San Francisco’s Civic Center was the city’s clearest embodiment of City Beautiful ideals. Unencumbered by residences, commercial, or manufacturing considerations, the architects hired by the city were able to design with an orderly and comprehensive vision. Most importantly, the Civic Center combined both the people’s business (government) and the people’s culture. Comprised of municipal offices, courts, libraries, museums, and opera houses, the shared design paradigm resulted in a cohesive Beaux Arts complex of buildings.
However, the design was impersonal. "By 1905 reaction to the City Beautiful had set in. There was professional debate on neighborhood units, playgrounds, and public housing. But the overriding fear of socialism, the opposition of business to anything that might promote a welfare state, blocked any advance along these lines." 1 Despite the beautifiers' best intentions to improve living conditions for residents, they had not yet acquired either the political mandate or planning authority to address housing, schools, daycare centers or employment and were thus confined to municipally owned civic centers.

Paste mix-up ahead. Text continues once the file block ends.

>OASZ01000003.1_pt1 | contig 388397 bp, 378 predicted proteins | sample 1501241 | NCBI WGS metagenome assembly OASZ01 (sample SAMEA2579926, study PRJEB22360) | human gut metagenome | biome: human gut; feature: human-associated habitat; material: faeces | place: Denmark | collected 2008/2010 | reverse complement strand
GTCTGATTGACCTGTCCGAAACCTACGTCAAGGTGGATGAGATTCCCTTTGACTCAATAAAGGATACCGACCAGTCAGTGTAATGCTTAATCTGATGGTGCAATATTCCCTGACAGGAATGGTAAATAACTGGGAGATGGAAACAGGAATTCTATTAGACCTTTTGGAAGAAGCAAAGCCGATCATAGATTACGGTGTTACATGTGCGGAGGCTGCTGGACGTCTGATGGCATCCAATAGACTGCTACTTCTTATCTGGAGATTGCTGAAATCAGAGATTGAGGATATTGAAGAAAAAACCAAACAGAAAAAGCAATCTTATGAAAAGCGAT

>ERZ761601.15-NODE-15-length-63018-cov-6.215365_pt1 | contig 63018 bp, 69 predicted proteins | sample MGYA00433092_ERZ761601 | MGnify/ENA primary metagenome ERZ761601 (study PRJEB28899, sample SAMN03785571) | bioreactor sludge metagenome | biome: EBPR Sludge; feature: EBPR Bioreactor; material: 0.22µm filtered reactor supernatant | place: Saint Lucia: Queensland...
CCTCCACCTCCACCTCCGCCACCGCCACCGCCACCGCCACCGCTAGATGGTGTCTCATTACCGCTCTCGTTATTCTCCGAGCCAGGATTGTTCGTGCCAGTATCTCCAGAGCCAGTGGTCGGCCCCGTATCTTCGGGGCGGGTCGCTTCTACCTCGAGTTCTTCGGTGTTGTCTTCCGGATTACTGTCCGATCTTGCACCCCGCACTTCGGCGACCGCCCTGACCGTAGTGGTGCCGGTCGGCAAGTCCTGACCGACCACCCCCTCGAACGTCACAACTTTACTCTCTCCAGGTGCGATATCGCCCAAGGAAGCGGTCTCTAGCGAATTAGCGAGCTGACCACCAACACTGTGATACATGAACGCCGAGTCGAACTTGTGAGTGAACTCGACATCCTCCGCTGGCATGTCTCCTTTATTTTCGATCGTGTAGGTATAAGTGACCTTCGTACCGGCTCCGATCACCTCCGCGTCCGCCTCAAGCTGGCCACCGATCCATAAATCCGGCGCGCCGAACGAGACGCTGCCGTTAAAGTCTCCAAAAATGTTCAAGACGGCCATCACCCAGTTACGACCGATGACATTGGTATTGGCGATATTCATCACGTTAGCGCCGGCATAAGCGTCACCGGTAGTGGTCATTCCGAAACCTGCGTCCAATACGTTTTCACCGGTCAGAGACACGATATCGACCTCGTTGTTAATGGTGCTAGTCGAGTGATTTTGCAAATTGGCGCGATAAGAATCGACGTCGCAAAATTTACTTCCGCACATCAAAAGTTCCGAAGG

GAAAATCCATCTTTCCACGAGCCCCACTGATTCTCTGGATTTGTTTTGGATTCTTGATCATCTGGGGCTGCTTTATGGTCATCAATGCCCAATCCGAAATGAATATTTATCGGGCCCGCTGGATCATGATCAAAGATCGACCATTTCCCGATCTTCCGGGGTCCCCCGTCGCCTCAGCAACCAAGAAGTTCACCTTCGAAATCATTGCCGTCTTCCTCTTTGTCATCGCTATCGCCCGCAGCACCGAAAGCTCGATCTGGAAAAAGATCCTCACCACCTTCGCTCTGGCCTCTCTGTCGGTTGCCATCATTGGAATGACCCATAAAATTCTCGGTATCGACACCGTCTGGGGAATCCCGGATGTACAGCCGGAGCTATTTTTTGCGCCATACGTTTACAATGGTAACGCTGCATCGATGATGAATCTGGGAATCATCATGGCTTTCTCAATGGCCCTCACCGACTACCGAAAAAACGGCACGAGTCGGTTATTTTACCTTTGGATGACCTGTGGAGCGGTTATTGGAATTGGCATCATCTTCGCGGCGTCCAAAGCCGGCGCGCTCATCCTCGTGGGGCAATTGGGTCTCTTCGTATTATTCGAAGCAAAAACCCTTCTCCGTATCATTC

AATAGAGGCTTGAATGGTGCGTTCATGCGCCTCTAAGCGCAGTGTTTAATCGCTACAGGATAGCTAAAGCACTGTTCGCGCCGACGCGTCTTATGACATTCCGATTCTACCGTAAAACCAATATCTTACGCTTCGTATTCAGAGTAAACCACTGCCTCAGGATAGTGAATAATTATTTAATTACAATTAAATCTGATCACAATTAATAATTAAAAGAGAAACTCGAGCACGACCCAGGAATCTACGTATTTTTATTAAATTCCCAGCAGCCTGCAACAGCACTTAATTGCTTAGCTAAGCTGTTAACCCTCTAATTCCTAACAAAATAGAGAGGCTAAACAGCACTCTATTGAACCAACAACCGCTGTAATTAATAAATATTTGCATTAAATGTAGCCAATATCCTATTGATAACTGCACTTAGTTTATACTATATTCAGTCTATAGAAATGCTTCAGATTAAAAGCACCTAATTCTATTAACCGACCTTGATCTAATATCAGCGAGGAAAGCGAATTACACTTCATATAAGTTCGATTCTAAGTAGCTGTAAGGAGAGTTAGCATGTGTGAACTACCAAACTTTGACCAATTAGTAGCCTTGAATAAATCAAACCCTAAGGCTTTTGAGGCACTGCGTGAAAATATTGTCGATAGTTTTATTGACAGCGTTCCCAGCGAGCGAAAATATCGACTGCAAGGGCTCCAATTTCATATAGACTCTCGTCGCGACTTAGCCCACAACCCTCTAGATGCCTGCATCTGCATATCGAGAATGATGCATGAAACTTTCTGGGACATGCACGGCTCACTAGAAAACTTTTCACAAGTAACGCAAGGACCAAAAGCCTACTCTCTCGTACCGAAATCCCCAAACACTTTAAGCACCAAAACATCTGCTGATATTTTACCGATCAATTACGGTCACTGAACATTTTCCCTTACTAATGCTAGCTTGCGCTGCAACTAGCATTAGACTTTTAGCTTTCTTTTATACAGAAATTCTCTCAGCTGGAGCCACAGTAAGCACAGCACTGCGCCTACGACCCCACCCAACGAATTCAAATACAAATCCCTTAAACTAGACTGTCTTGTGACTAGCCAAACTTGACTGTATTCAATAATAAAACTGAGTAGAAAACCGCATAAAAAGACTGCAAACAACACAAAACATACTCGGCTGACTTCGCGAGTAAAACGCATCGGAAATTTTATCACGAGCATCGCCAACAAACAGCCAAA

1 Kostof, Spiro, A History of Architecture: Settings and Rituals, New York, Oxford University Press, 1995 p. 673.